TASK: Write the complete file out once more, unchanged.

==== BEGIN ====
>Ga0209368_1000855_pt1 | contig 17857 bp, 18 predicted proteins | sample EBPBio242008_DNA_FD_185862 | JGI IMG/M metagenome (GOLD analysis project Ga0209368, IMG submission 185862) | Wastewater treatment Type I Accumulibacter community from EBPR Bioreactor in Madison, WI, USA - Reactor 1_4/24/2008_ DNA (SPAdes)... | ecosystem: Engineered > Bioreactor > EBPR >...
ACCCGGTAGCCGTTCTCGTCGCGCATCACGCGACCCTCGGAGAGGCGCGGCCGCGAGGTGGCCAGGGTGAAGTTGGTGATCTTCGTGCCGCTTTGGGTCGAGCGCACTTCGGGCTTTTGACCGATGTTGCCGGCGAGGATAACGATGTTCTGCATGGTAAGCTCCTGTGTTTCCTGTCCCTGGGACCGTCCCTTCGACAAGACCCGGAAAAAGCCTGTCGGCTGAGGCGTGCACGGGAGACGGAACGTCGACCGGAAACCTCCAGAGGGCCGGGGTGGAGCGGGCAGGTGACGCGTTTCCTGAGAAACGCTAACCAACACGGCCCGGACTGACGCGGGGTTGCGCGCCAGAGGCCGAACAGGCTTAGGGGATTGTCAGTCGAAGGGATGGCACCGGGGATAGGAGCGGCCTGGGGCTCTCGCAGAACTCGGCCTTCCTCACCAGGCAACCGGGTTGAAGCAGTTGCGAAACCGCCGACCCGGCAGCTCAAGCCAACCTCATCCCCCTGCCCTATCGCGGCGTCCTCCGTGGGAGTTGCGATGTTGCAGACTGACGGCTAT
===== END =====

>Ga0209368_1000855_pt1 | contig 17857 bp, 18 predicted proteins | sample EBPBio242008_DNA_FD_185862 | JGI IMG/M metagenome (GOLD analysis project Ga0209368, IMG submission 185862) | Wastewater treatment Type I Accumulibacter community from EBPR Bioreactor in Madison, WI, USA - Reactor 1_4/24/2008_ DNA (SPAdes)... | ecosystem: Engineered > Bioreactor > EBPR >...
ACCCGGTAGCCGTTCTCGTCGCGCATCACGCGACCCTCGGAGAGGCGCGGCCGCGAGGTGGCCAGGGTGAAGTTGGTGATCTTCGTGCCGCTTTGGGTCGAGCGCACTTCGGGCTTTTGACCGATGTTGCCGGCGAGGATAACGATGTTCTGCATGGTAAGCTCCTGTGTTTCCTGTCCCTGGGACCGTCCCTTCGACAAGACCCGGAAAAAGCCTGTCGGCTGAGGCGTGCACGGGAGACGGAACGTCGACCGGAAACCTCCAGAGGGCCGGGGTGGAGCGGGCAGGTGACGCGTTTCCTGAGAAACGCTAACCAACACGGCCCGGACTGACGCGGGGTTGCGCGCCAGAGGCCGAACAGGCTTAGGGGATTGTCAGTCGAAGGGATGGCACCGGGGATAGGAGCGGCCTGGGGCTCTCGCAGAACTCGGCCTTCCTCACCAGGCAACCGGGTTGAAGCAGTTGCGAAACCGCCGACCCGGCAGCTCAAGCCAACCTCATCCCCCTGCCCTATCGCGGCGTCCTCCGTGGGAGTTGCGATGTTGCAGACTGACGGCTAT